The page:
Second Amendment to the U.S. Constitution - Bill of Rights

"A well regulated militia, being necessary to the security of a free state, the right of the people to keep and bear arms shall not be infringed."

Preservation and Proposition

Our mission is to document the pivotal Second Amendment events that occurred in Frontier Mercersburg, and its environs, and to heighten awareness of the importance of these events in the founding of our Nation.

We are dedicated to the preservation of the place where the Second Amendment was "born" and to the proposition that the Second Amendment (the "right to bear arms") is the keystone of our Liberty and the Republic.

Saturday, April 19, 2014

The Second Amendment and the Inalienable Right to Self-Defense

By The Heritage Foundation -4/18/2014


Contemporary debates about the meaning of the Second Amendment-is it a collective right or an individual right?-would have been incomprehensible to the Founders. Everyone at the time agreed that the federal government had no power to infringe on the right of the people to keep and bear arms. Contemporary debates for the most part also fail to address the essential question of why the right to bear arms was enshrined in the Constitution in the first place. The right to self-defense and to the means of defending oneself is a basic natural right that grows out of the right to life. The Second Amendment therefore does not grant the people a new right; it merely recognizes the inalienable natural right to self-defense. Lawmakers may outlaw certain types of weapons, but they may not disarm the citizenry.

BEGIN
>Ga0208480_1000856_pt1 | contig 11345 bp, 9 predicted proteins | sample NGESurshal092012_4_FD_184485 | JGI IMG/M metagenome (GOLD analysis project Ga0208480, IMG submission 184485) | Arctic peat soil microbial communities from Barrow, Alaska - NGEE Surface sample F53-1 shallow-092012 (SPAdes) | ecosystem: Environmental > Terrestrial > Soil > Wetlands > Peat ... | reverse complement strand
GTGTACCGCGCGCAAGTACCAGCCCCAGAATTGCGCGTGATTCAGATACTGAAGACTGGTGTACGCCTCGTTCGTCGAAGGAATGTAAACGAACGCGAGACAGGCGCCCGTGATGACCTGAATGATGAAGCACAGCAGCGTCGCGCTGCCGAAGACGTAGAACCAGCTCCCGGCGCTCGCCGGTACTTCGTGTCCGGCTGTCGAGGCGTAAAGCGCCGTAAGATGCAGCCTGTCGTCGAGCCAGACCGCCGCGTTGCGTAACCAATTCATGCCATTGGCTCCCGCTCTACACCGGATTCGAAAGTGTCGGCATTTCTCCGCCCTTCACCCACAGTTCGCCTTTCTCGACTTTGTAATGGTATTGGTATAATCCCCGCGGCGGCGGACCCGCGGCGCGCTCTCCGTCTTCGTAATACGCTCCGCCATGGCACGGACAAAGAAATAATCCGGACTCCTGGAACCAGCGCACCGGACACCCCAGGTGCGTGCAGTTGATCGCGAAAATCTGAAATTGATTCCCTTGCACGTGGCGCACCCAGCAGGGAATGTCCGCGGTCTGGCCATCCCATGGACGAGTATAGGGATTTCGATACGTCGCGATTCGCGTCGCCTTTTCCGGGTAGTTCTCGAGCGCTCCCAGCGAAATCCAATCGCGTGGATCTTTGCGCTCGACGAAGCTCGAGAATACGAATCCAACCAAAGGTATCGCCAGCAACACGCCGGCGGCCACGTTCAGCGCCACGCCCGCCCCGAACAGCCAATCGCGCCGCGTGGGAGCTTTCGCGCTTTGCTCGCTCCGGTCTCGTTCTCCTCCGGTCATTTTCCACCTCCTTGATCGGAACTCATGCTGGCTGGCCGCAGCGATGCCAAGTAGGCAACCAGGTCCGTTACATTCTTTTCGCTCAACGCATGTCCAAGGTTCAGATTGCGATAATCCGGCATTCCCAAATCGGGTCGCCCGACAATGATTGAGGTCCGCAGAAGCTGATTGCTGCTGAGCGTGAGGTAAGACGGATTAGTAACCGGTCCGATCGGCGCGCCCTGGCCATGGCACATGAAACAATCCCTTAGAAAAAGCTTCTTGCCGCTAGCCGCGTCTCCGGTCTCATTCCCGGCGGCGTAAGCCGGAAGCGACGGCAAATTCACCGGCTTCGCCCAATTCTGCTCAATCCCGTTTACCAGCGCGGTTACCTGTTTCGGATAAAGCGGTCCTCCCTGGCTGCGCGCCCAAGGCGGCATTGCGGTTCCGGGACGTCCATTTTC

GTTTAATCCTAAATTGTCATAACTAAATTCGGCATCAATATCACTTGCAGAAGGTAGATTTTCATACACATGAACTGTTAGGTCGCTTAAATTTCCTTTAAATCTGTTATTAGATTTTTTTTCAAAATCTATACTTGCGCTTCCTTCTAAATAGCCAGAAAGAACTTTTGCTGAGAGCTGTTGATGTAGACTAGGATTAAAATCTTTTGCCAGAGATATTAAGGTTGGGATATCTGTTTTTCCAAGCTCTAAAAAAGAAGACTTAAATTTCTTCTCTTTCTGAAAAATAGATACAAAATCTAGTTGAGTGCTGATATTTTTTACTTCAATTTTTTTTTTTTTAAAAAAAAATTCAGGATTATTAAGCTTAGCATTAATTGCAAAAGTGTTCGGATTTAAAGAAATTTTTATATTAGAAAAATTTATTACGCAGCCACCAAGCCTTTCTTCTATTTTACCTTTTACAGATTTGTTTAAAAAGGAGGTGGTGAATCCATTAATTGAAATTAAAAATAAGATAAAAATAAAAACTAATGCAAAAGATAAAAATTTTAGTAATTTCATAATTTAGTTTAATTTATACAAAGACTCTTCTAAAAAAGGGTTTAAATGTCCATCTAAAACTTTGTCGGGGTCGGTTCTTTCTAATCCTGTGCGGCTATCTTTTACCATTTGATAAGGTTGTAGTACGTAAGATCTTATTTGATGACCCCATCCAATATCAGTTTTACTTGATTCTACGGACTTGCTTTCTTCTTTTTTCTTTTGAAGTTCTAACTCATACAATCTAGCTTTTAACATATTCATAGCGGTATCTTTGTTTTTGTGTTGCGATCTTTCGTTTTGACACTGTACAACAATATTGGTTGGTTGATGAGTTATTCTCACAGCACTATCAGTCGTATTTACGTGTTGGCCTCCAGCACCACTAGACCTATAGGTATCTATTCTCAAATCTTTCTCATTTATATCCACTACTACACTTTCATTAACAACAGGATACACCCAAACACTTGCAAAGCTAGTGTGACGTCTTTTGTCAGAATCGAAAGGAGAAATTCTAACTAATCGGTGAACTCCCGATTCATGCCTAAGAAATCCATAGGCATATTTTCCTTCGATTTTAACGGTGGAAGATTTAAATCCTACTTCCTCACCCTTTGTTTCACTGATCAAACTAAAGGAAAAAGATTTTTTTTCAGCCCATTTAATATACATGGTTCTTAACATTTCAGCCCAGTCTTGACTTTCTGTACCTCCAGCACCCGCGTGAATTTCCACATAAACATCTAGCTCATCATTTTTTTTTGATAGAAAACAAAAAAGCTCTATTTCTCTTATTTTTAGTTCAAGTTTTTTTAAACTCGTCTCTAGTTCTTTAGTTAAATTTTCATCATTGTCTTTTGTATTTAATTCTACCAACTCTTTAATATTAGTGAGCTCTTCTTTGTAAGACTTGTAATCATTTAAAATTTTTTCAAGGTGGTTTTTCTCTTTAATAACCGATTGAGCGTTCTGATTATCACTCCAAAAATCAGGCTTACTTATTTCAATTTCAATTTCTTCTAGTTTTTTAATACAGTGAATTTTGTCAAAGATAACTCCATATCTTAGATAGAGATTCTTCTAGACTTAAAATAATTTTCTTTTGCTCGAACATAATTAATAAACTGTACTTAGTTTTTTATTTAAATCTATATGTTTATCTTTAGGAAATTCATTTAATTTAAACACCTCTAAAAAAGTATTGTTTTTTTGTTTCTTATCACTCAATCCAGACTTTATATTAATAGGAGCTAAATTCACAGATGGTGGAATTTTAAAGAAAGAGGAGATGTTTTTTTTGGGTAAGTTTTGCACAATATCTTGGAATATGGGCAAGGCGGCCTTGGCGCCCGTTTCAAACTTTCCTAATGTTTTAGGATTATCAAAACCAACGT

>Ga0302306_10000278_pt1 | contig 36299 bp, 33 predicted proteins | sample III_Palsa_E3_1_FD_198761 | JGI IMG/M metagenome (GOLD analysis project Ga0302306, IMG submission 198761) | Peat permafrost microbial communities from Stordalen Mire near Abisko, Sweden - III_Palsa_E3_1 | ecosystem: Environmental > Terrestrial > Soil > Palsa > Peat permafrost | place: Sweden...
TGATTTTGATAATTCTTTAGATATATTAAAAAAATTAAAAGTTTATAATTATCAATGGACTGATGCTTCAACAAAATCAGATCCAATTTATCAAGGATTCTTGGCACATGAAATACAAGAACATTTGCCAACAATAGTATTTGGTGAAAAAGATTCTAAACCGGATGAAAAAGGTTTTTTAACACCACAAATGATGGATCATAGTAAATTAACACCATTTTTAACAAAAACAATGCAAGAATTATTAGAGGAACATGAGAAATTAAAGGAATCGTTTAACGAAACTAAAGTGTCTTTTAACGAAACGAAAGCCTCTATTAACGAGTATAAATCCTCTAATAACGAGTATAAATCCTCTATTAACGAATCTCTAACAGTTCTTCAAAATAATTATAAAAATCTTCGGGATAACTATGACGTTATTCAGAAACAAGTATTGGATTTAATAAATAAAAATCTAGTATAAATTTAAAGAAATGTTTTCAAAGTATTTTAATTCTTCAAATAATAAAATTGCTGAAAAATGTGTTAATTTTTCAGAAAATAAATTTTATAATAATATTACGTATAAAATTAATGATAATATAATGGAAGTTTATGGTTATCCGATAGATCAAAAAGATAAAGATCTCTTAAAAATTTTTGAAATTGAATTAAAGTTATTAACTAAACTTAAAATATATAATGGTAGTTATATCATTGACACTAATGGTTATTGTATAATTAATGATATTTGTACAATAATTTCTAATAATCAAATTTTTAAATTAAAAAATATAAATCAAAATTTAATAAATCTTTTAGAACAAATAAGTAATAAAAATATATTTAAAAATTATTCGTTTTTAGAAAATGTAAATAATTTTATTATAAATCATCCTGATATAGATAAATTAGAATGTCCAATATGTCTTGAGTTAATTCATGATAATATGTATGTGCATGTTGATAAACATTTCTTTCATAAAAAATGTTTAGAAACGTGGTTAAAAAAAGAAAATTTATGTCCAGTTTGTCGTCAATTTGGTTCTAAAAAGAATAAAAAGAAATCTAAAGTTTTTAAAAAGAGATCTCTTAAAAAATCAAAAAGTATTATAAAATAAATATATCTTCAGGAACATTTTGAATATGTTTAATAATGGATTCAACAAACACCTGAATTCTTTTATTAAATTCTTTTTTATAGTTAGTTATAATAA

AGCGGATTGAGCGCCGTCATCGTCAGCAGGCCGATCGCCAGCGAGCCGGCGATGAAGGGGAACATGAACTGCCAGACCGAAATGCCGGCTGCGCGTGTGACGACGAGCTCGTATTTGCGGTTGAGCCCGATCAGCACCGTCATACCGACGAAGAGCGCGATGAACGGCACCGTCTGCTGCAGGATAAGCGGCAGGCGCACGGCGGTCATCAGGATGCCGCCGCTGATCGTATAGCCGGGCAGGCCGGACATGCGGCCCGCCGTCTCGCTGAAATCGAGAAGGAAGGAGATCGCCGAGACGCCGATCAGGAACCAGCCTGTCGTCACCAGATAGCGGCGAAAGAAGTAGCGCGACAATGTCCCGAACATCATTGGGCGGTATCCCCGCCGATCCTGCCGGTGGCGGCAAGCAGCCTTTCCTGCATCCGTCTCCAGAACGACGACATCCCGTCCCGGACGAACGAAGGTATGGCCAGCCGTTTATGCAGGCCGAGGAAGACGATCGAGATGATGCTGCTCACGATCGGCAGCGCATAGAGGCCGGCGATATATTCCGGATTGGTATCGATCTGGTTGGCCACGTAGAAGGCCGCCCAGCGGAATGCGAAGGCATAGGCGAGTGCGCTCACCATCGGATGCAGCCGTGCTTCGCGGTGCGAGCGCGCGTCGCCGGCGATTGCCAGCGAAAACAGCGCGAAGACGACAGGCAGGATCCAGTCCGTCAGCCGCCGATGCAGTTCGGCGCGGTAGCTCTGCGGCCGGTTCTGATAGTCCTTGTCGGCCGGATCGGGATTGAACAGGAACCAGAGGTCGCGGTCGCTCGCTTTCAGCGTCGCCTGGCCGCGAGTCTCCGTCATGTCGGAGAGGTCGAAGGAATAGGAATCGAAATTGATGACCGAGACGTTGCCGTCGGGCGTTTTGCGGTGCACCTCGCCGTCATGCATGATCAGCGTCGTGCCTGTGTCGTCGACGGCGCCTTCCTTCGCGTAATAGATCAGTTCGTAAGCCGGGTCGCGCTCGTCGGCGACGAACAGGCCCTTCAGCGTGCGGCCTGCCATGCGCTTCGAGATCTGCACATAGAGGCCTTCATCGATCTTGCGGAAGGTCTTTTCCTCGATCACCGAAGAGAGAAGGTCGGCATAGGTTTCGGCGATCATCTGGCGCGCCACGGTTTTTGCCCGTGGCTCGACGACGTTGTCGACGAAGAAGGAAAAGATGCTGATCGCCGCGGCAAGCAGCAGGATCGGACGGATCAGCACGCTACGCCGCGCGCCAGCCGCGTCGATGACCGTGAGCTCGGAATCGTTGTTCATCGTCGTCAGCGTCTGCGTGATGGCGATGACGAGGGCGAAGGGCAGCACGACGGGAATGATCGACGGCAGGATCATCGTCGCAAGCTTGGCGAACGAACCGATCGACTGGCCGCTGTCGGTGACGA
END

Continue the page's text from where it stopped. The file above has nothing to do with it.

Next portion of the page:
"A well regulated Militia, being necessary to the security of a free State, the right of the people to keep and bear Arms, shall not be infringed".

 -Amendment II
Modern debates about the meaning of the Second Amendment have focused on whether it protects a private right of individuals to keep and bear arms or a right that can be exercised only through militia organizations like the National Guard. This question, however, was apparently never even raised until long after the Bill of Rights was adopted. Early discussions took the basic meaning of the amendment for granted and focused instead on whether it added anything significant to the original Constitution. The debate later shifted because of changes in the Constitution and in constitutional law and because legislatures began to regulate firearms in ways undreamed of in our early history. 

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